The only real question left for the final episodes of Mad Men to answer is whether Don Draper will develop a throat or a lung cancer. In a lucky strike the chain-smoking alcoholic has managed to keep his handsome looks and snow-white American teeth. But that’s television, of course. Nonetheless, the realities of the human body have not stopped tobacco companies arguing against the harmful ways of their product in the name of intellectual property and financial losses. As the only ones who did not get the memo when the health risks of smoking were disclosed, the tobacco business has happily strolled so far as to sue states because of health policies being against the industry’s profits.

Following the example put forward by Australia in 2012, the UK government is now expected to push through legislation that would put cigarettes in plain (or standardised) packaging. As the number one cause of preventable deaths, smoking is the primary cause of around 100,000 deaths in the UK annually. The current coalition government promised to tackle the issue already in November 2010, but due to heavy lobbying from the tobacco industry the matter quickly lost its importance especially with the Conservatives going back and forth around the topic like a weathervane. However, the upcoming elections seem to have turned the direction of the winds again, as the polls suggest that a clear majority of the voters do indeed support the standardised packaging of cigarettes.

Alongside lung cancer, smoking increases the risk of developing a range of conditions from heart attack and pneumonia to impotence and reduced fertility. Happy thoughts. Which is exactly why the tobacco business has had to rely on paid research sponsored by the industry. In 2013, a study was published that stated that cigarettes are good for your brain as smoking helps with cognition and relaxation. Maybe, if you are already addicted to the substance – a fact that the industry also denied for decades because it worked against their stance that smoking was completely up to one’s choice. It is no surprise the research was funded by British American Tobacco – one of the largest in the field.

And despite the manufacturers publicly questioning the causality between smoking and lung cancer, the research has shown estimates where 80-90 per cent of lung cancers are directly linked to smoking. Similarly, the problem of secondhand smoking has been eagerly denied by the business, even though the Action on Smoking and Health campaign reports an estimated 10,700 deaths a year in the UK due to domestic exposure to smoking. Yet, the tobacco firms have year after year shown more interest towards their public image and revenues than human lives.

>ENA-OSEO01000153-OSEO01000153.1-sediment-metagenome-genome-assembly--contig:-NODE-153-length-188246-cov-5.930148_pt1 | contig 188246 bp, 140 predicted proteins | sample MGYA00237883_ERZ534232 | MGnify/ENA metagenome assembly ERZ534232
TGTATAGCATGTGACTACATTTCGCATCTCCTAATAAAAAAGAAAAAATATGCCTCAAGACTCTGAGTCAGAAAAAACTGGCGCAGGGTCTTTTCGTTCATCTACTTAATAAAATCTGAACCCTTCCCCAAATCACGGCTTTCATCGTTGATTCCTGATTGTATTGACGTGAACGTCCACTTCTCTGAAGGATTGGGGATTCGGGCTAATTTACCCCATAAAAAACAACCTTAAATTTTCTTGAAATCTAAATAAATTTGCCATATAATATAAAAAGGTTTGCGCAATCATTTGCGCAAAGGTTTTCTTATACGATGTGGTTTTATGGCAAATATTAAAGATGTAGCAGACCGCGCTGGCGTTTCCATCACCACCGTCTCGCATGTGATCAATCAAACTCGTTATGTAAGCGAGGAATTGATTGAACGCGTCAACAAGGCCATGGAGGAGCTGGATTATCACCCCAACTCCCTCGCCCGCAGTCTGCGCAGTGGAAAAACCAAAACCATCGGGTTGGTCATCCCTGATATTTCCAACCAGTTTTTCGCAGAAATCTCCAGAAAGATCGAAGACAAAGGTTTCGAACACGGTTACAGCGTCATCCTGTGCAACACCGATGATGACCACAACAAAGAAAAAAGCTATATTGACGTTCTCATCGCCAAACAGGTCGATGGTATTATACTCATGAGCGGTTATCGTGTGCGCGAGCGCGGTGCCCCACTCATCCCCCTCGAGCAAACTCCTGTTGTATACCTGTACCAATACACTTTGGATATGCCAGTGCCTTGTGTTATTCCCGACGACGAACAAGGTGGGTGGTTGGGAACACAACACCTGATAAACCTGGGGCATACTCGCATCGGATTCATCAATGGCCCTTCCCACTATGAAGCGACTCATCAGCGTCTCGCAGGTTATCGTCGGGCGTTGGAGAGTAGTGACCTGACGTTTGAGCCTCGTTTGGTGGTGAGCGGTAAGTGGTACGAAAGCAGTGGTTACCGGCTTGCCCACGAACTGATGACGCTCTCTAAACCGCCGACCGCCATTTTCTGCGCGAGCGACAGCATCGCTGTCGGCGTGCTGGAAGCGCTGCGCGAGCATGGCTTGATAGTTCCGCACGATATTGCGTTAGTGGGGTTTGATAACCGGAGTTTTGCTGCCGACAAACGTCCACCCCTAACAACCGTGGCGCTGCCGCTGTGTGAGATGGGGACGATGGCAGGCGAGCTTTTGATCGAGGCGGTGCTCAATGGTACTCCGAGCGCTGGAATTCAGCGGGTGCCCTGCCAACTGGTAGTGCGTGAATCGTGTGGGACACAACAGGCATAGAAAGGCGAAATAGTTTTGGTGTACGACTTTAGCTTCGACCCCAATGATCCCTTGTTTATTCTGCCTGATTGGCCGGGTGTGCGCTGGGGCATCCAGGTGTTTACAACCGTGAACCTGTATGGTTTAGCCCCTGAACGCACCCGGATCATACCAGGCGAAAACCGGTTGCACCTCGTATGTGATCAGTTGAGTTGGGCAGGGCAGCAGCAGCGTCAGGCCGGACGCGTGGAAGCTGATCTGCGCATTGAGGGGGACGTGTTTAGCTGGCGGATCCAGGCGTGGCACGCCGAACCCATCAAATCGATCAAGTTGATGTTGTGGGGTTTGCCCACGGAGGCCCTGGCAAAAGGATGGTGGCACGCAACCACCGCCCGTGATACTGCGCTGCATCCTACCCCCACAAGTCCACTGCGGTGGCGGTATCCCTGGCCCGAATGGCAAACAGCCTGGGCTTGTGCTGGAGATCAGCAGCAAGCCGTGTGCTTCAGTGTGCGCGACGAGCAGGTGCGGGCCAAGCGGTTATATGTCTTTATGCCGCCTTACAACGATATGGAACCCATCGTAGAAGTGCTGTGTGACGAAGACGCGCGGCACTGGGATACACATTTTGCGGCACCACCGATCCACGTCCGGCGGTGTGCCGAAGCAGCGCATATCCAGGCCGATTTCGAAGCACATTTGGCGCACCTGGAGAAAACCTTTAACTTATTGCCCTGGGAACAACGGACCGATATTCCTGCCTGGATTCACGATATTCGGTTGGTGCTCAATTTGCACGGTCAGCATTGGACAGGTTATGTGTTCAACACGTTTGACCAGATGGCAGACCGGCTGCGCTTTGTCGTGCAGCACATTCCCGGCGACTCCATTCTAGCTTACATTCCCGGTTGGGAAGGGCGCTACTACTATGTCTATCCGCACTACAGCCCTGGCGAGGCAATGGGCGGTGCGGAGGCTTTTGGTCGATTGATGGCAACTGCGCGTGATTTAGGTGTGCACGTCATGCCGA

Suing countries with health policies harmful to the revenue and market share of the tobacco industry is to become a standard as measures such as standardised packaging become more common. The ‘this policy will damage our profits’ excuse has already been used in lawsuits against states like Uruguay and Australia on the basis of bilateral trade deals involving investor-state dispute settlement – an issue that should also be noted in the current TTIP trade agreement negotiations between the EU and the US.

Equally, the manufacturers have taken to paying smaller countries such as Ukraine, Honduras and Dominican Republic to speak against the health policy measures in WTO negotiations. This has meant that the aforementioned states have, (for instance) spoken against Australia’s cigarette packaging rules and tried to stall the WTO debate on the subject matter.

Clearly, however, we cannot allow a situation to grow where big business possesses the means to invalidate a government policy based on a claim of lost money. For goodness sake, they do not even pay their taxes properly to begin with. Governments should certainly have the right to demand some of that lost income from the manufacturers.

The business cannot be given the right to deny its responsibility. Although it is largely the individual’s own choice – be it under group pressure or not – whether or not he or she starts smoking, it needs to be understood that this does not happen in a vacuum. It is not a case of mere consumer-producer relations when we are talking about a problem that, according to Centers for Disease Control and Prevention, causes more deaths per year in America than firearms, HIV, drug use, alcohol abuse, and traffic accidents combined. Thus, we cannot expect the state and its health services to solely take care of the consequences while denying them the right to control public habits so draining to their resources.

The manufacturers are on the barricades. Unsurprisingly, the British American Tobacco vowed instantly to fight against the British Government’s plan to introduce plain packaging. One of the main concerns of the business has been the increase of Chinese counterfeit products and tobacco smuggling, which was one of the main reasons why the legislation for standardised packaging was initially postponed in the UK. However, this has so far been an utterly unsupported argument in Australia and elsewhere, and despite the industry’s predictions, the Australian Customs authorities have not recorded any escalation in tobacco smuggling.

The measures taken by governments around the globe will not suddenly end smoking altogether. After all, cigarettes are cool and exciting – only proof you need is a picture of Bob Dylan from the 1960s. However, maybe cigarettes are only cool in a similar manner that action heroes are – because they can kill.

Health policies should not be decided on corporational cost evaluation. Liberties come with responsibilities attached, and radical individualism is not an excuse to let the marketers off the hook while leaving those who actually pay their taxes to deal with the consequences.